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Vermont Leads Manufacturing Exports, Study Finds

April 27, 2001

Long-held opinions are hard to change. The state of the US manufacturing sector is a good example. Many people, particularly those in the Northeast and Midwest, hold tightly to memories of mass layoffs and factory closings nearly 20 years ago.

After two decades of transformation, today’s manufacturing sector is quite different. In fact, manufacturing exports, including food production and processing, have enjoyed positive annual growth rates in all but one state since 1986, point out the authors of Comparing Manufacturing Export Growth Across States: What Accounts for the Differences?, a recent journal article from the Federal Reserve Bank of St. Louis. Nationally, manufacturing exports as a share of Gross Domestic Product grew from 4.1 percent in 1986 to 7.0 percent in 1998.

The annual growth rate for manufacturing exports varied widely across the states. New Mexico experienced the greatest change during the ten years of 1988-1998, achieving an annual rate of 28.2 percent. Only Alaska witnessed a decline in manufacturing exports during the period.

A more accurate picture of the comparative changes across states, however, is presented by examining manufacturing exports as a share of Gross State Product (GSP). In 1998, Vermont had the greatest share of its GSP resulting from manufacturing exports at 23.80 percent. Manufacturing exports exceeded 10 percent of GSP in only three other states: Washington (20.24 %), Utah (12.72%) and Michigan (10.39%).

With a 13.72 point difference between 1988 and 1998, Vermont also enjoyed the greatest gain in percentage points for manufacturing exports during the time period. The second highest change in percentage points was a distant 3.89 points in Washington.

Manufacturing exports are increasing in importance for state economies in all but six states. Alaska, Delaware, District of Columbia, Louisiana, Michigan, and Montana – experienced a drop over the ten years in the share of GSP from manufacturing exports.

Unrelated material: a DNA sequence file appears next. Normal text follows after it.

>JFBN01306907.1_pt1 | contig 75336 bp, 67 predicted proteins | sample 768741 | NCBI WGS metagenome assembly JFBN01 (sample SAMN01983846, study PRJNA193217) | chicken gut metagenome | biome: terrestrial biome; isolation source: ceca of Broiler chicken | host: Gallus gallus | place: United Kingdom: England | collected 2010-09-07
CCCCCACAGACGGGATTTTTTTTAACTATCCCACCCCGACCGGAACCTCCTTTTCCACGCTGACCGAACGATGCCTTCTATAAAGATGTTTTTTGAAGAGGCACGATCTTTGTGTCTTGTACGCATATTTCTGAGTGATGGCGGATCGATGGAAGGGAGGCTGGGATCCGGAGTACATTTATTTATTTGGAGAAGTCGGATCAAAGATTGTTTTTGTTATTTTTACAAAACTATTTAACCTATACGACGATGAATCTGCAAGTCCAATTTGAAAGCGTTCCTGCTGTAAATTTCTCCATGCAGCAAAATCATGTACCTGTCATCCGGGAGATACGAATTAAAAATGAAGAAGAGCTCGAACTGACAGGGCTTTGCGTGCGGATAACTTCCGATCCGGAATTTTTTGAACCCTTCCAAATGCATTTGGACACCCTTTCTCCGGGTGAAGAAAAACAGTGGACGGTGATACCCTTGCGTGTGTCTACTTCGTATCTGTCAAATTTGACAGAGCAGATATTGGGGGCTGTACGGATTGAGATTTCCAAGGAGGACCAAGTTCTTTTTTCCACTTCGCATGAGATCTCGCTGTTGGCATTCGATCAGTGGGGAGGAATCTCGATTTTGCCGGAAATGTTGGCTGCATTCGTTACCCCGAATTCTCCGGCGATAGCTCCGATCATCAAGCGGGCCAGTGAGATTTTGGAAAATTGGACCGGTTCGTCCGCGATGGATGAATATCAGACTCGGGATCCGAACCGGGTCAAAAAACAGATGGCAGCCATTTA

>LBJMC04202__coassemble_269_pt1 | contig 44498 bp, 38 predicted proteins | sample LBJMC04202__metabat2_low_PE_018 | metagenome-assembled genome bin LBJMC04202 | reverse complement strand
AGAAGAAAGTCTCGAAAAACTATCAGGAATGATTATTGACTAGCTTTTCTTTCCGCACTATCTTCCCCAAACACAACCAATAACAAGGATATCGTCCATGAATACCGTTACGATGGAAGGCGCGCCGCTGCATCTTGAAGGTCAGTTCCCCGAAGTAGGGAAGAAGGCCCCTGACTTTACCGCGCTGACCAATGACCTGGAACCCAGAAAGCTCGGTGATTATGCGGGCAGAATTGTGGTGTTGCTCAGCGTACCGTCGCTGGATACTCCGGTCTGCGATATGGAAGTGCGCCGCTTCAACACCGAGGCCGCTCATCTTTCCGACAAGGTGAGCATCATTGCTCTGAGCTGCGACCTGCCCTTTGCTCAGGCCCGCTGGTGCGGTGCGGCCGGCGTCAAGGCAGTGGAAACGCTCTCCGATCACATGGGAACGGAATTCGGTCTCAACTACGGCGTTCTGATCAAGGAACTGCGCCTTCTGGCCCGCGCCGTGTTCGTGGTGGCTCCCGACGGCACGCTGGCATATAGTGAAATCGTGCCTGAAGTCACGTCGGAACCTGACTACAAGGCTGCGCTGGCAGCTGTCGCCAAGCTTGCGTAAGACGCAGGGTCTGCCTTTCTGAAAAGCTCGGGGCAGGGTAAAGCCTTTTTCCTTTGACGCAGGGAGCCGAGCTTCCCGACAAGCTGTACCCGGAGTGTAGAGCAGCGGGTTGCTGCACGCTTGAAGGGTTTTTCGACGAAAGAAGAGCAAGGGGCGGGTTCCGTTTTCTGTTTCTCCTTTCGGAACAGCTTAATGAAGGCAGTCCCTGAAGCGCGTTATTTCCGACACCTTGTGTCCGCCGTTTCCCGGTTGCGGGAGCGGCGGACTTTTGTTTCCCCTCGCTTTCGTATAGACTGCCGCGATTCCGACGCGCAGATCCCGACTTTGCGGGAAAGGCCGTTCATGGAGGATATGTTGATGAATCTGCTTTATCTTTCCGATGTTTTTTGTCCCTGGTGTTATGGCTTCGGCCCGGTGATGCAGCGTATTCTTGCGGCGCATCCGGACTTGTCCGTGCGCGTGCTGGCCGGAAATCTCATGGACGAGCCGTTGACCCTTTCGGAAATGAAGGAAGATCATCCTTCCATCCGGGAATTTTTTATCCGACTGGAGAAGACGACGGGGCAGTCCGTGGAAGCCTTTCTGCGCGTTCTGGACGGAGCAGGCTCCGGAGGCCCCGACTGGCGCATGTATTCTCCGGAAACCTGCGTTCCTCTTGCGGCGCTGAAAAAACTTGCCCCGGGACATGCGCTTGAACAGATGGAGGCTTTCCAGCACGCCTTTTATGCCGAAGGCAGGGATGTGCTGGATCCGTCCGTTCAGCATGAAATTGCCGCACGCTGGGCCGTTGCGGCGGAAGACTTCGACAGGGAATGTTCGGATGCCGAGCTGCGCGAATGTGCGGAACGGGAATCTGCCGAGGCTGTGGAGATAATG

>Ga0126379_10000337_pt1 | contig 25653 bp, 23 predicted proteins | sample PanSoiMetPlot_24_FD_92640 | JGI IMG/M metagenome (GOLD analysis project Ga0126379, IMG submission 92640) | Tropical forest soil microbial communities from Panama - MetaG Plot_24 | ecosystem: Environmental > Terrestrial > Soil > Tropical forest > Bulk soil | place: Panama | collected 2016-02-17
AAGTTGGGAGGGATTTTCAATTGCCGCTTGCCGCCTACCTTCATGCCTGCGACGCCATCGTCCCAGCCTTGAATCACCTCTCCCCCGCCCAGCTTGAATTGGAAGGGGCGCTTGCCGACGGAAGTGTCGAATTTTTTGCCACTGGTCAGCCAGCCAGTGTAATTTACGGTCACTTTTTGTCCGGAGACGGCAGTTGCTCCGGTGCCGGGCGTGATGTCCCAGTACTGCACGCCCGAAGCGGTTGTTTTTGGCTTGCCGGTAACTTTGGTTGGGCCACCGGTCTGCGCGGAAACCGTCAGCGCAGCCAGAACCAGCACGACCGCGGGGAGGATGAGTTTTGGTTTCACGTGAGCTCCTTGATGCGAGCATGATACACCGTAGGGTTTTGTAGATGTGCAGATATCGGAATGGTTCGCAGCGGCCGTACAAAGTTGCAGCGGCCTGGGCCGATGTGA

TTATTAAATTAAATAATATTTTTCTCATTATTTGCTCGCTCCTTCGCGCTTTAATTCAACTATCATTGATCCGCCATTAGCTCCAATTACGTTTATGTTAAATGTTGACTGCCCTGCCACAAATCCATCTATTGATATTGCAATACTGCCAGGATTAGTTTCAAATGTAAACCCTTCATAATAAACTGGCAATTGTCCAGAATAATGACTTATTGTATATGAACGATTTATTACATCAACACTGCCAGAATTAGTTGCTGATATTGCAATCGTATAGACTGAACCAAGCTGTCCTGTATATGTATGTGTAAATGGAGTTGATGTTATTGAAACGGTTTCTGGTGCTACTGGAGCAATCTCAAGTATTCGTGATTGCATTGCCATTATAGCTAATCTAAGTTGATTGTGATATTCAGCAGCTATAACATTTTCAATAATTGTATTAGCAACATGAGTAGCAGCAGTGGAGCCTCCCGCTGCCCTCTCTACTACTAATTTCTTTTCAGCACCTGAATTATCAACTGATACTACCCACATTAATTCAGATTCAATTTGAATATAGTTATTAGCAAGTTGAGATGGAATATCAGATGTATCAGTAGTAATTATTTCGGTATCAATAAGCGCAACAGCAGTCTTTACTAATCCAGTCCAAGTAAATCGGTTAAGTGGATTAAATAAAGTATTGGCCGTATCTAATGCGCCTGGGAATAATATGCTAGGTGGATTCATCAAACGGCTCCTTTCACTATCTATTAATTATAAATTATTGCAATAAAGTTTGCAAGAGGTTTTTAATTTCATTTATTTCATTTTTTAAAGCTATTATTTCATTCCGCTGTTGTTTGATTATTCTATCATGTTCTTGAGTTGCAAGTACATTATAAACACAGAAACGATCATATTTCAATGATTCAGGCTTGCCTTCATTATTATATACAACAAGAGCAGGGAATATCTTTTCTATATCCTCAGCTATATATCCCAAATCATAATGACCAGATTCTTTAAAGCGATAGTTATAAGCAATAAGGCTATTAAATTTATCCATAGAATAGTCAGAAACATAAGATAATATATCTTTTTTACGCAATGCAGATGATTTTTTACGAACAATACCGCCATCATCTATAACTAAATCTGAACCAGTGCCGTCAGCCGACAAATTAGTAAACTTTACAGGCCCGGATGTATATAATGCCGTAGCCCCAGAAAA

A closer examination of the data

To find explanations of why manufacturing export growth varied across the states was the purpose of writing Comparing Manufacturing Export Growth Across States: What Accounts for the Differences?, published in the January/February issue of the bimonthly Review. Federal Reserve Bank of St. Louis staff Cletus Coughlin and Patricia Pollard conducted a shift-share analysis to isolate the effects that may account for the differences among the states and the national average.

A state’s net relative change in manufacturing exports can be explained, the authors say, by:

  • the industry mix effect – “change due to differences in the initial industry makeup of the state relative to the nation”
  • the competitive effect – “change in exports due to differences between the export growth of a state’s industries and export growth at the national level, assuming the state’s industry mix is the same as the nation’s,” and,
  • the destination effect – changes due to the differences in the geographic distribution of exports and the importance of developing foreign markets.

For 36 of the states, the article reports, the industry mix of the individual state became more similar to the national average from 1988-1998. The increased diversification of manufacturing exports within states may help insulate them from downturns in any particular sector. The increased homogeneity of the country’s manufacturing exports, however, indicates the industry mix is likely to be less important in accounting for future growth on the state level. Where exports are shipped is likely to become increasingly more important.

The competitive effect, the article states, is of increasing importance and more research on the determining factors for the effect would be useful in understanding state export performance. One economic explanation found in earlier studies that is highlighted in the article is “states with larger increases in human capital per worker have seen their industries outperform the corresponding national industries in terms of export growth.”

The article, presenting the findings of the shift-share analysis, the net relative change of each state’s manufacturing exports between 1988 and 1998, and several additional tables for all 50 states and the District of Columbia, can be downloaded at: http://www.stls.frb.org/docs/publications/review/01/0101cc.pdf